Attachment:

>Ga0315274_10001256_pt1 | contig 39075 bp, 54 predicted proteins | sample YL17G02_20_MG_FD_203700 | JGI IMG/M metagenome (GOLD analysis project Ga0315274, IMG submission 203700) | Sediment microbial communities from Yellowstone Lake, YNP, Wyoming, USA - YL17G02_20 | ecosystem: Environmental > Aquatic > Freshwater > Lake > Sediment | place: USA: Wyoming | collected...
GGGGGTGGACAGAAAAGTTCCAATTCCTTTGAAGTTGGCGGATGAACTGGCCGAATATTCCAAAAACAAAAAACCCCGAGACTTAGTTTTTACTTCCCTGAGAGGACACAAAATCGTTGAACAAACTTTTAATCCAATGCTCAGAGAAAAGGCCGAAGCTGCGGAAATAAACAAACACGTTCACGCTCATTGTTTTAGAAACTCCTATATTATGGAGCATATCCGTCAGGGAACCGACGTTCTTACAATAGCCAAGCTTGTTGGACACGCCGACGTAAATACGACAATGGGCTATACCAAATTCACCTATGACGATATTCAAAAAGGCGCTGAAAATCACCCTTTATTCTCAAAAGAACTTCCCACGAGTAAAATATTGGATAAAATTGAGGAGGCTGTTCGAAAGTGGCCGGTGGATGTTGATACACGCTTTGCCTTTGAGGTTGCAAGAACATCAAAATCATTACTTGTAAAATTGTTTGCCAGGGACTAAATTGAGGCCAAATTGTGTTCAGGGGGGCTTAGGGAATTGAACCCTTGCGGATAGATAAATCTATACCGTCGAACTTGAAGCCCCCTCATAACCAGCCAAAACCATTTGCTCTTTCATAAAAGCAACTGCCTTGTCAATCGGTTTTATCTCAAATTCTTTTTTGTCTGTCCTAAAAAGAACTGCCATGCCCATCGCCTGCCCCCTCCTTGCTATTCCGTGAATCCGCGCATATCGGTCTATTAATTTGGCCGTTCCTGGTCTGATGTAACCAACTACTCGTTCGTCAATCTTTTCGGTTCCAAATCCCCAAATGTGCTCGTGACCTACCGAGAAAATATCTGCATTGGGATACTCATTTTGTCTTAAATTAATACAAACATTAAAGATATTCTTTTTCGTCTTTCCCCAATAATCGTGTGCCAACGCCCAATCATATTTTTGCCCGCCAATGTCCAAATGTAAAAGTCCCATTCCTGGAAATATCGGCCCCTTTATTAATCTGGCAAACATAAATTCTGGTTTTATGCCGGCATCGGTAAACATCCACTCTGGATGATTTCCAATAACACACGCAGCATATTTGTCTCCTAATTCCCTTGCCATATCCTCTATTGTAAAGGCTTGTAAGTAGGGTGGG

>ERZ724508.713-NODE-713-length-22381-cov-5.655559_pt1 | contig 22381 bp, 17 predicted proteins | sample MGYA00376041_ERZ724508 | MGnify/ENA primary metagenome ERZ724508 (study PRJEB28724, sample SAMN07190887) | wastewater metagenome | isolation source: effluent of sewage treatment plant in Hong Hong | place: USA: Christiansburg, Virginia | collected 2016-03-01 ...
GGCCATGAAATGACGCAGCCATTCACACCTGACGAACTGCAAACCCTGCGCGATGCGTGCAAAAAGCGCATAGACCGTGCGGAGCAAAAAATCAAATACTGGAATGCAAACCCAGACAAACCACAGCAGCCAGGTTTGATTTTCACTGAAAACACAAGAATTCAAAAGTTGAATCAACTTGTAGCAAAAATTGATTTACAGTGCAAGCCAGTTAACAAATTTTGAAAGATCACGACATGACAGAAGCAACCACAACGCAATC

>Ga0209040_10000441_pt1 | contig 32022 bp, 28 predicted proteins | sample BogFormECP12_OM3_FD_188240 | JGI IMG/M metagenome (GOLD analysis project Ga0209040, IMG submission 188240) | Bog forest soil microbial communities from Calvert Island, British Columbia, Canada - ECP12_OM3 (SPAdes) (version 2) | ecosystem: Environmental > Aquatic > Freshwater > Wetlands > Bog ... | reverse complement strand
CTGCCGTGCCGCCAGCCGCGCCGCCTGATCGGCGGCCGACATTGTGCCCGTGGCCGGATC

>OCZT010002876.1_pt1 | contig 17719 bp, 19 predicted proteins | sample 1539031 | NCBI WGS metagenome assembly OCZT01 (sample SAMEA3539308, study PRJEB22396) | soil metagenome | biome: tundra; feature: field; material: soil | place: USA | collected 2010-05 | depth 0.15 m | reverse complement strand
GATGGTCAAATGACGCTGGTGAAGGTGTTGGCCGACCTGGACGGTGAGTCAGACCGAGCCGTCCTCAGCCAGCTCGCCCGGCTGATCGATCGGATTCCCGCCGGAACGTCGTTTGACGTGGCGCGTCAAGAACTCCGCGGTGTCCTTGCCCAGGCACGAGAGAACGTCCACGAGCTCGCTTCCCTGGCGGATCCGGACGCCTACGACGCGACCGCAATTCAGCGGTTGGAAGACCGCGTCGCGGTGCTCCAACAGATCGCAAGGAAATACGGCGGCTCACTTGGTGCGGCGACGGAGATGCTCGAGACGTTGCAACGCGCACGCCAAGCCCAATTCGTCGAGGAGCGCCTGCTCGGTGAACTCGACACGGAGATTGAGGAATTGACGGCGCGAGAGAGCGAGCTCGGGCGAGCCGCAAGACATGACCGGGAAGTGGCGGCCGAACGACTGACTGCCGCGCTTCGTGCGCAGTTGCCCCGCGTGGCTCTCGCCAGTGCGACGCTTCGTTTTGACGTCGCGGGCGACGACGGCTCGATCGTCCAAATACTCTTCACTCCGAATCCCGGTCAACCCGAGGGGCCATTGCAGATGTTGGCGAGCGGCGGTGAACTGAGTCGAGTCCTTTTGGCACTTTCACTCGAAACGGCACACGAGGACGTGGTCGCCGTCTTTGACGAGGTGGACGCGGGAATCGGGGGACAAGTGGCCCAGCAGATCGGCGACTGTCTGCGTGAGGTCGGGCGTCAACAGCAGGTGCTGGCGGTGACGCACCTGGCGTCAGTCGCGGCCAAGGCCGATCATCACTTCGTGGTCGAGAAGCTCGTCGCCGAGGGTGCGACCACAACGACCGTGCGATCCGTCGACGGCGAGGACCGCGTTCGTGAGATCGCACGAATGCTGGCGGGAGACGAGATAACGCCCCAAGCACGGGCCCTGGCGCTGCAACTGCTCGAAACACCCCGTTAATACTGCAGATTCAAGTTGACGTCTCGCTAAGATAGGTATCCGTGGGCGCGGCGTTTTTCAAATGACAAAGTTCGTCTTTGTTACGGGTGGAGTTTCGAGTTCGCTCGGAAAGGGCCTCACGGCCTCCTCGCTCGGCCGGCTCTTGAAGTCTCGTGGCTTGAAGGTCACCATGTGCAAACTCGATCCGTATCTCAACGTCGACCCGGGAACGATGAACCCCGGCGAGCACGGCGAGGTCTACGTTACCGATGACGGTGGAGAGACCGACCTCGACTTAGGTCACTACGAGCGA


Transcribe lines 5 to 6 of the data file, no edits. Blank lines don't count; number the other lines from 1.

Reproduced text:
>Ga0209040_10000441_pt1 | contig 32022 bp, 28 predicted proteins | sample BogFormECP12_OM3_FD_188240 | JGI IMG/M metagenome (GOLD analysis project Ga0209040, IMG submission 188240) | Bog forest soil microbial communities from Calvert Island, British Columbia, Canada - ECP12_OM3 (SPAdes) (version 2) | ecosystem: Environmental > Aquatic > Freshwater > Wetlands > Bog ... | reverse complement strand
CTGCCGTGCCGCCAGCCGCGCCGCCTGATCGGCGGCCGACATTGTGCCCGTGGCCGGATC